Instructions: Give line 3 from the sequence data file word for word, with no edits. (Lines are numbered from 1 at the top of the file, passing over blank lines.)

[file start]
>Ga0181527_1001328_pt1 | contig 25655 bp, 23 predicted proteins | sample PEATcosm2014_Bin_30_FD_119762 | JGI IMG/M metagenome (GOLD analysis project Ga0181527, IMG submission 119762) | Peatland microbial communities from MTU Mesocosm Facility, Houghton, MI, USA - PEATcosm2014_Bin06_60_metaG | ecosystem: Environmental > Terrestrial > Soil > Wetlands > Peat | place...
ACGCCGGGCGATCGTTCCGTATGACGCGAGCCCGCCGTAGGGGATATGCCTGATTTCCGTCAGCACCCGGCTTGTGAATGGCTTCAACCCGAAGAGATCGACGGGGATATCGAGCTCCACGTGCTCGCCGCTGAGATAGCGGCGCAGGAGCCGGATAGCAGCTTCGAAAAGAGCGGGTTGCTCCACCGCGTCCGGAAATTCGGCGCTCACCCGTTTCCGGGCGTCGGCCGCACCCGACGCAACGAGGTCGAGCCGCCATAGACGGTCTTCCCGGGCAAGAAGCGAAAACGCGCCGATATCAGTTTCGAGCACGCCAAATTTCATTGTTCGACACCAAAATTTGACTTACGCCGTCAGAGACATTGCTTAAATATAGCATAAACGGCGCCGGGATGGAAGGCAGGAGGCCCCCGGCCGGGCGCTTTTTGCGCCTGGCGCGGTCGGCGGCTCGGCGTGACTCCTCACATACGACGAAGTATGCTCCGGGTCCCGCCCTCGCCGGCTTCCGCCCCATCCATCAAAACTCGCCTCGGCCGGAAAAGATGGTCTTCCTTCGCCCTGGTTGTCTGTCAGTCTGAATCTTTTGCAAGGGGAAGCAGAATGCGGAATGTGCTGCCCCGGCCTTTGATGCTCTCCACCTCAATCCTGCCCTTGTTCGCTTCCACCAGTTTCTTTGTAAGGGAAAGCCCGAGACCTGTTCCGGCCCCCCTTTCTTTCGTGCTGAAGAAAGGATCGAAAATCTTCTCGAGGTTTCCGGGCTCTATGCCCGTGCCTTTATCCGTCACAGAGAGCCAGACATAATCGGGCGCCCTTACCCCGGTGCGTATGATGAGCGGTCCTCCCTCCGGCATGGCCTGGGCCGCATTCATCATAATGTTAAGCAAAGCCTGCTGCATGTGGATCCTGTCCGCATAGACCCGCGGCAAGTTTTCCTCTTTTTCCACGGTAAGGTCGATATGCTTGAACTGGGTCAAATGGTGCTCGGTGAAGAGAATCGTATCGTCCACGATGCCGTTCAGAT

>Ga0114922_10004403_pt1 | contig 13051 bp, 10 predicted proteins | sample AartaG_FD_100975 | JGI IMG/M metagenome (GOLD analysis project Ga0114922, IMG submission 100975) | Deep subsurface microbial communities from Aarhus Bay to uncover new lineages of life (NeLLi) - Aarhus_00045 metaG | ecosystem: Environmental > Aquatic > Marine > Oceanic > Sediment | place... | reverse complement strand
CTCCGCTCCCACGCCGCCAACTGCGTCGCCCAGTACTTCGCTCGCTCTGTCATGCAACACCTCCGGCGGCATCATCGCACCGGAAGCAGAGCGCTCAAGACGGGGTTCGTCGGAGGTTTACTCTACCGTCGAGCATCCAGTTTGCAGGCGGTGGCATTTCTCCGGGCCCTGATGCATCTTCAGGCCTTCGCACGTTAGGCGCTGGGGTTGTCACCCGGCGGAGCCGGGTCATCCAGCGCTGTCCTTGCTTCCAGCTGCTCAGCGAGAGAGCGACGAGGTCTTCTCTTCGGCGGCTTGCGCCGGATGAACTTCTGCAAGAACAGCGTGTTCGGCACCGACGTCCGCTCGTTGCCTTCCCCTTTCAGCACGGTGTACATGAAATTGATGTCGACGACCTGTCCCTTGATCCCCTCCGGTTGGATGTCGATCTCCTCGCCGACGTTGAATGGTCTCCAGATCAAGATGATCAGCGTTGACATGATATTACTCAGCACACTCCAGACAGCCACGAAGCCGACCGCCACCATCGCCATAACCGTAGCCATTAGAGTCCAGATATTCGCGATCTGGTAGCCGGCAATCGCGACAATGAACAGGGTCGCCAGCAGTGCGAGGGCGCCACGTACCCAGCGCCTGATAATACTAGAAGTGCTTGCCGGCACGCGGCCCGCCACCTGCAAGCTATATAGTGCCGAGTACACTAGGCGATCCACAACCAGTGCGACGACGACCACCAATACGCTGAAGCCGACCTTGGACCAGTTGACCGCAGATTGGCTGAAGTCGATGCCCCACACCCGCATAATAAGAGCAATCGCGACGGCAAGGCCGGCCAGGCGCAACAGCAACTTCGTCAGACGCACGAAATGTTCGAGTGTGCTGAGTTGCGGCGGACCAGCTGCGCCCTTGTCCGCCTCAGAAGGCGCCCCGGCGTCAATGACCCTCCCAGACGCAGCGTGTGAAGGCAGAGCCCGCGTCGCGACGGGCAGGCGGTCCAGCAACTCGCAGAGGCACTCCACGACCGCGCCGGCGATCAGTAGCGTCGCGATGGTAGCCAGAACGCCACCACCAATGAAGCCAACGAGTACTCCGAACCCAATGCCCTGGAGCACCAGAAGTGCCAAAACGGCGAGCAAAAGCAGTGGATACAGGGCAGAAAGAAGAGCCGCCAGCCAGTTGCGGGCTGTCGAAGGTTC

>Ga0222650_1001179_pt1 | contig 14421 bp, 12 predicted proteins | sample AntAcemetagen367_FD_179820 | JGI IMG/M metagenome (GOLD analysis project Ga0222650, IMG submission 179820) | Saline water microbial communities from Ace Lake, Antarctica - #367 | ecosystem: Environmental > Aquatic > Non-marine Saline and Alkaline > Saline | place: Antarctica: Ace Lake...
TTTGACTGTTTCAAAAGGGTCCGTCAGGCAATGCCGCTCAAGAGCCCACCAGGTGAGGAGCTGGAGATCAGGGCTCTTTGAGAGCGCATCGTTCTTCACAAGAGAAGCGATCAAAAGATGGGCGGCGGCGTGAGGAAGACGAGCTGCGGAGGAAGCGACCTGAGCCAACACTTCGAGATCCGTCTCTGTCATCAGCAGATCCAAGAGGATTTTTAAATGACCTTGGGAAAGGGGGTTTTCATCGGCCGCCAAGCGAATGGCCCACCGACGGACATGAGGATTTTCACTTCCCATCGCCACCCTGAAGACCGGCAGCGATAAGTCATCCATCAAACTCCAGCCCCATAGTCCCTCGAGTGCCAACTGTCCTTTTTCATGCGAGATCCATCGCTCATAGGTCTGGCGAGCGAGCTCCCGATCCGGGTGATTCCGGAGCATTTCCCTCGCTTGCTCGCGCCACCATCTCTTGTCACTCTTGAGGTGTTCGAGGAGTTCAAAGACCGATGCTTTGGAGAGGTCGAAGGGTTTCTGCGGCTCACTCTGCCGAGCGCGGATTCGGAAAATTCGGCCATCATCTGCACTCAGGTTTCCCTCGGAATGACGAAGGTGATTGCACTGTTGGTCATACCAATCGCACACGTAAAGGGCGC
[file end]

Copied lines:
>Ga0114922_10004403_pt1 | contig 13051 bp, 10 predicted proteins | sample AartaG_FD_100975 | JGI IMG/M metagenome (GOLD analysis project Ga0114922, IMG submission 100975) | Deep subsurface microbial communities from Aarhus Bay to uncover new lineages of life (NeLLi) - Aarhus_00045 metaG | ecosystem: Environmental > Aquatic > Marine > Oceanic > Sediment | place... | reverse complement strand